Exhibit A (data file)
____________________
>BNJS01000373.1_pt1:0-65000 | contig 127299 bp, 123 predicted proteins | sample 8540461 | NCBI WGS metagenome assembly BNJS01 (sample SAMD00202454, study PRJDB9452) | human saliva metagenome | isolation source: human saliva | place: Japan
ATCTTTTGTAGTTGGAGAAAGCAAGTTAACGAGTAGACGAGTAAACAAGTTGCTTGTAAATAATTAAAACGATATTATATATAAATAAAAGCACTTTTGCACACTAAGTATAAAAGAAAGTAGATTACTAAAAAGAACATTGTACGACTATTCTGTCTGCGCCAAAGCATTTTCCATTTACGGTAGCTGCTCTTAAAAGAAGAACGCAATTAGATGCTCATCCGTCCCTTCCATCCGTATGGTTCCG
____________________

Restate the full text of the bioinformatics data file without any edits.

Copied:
>BNJS01000373.1_pt1:0-65000 | contig 127299 bp, 123 predicted proteins | sample 8540461 | NCBI WGS metagenome assembly BNJS01 (sample SAMD00202454, study PRJDB9452) | human saliva metagenome | isolation source: human saliva | place: Japan
ATCTTTTGTAGTTGGAGAAAGCAAGTTAACGAGTAGACGAGTAAACAAGTTGCTTGTAAATAATTAAAACGATATTATATATAAATAAAAGCACTTTTGCACACTAAGTATAAAAGAAAGTAGATTACTAAAAAGAACATTGTACGACTATTCTGTCTGCGCCAAAGCATTTTCCATTTACGGTAGCTGCTCTTAAAAGAAGAACGCAATTAGATGCTCATCCGTCCCTTCCATCCGTATGGTTCCG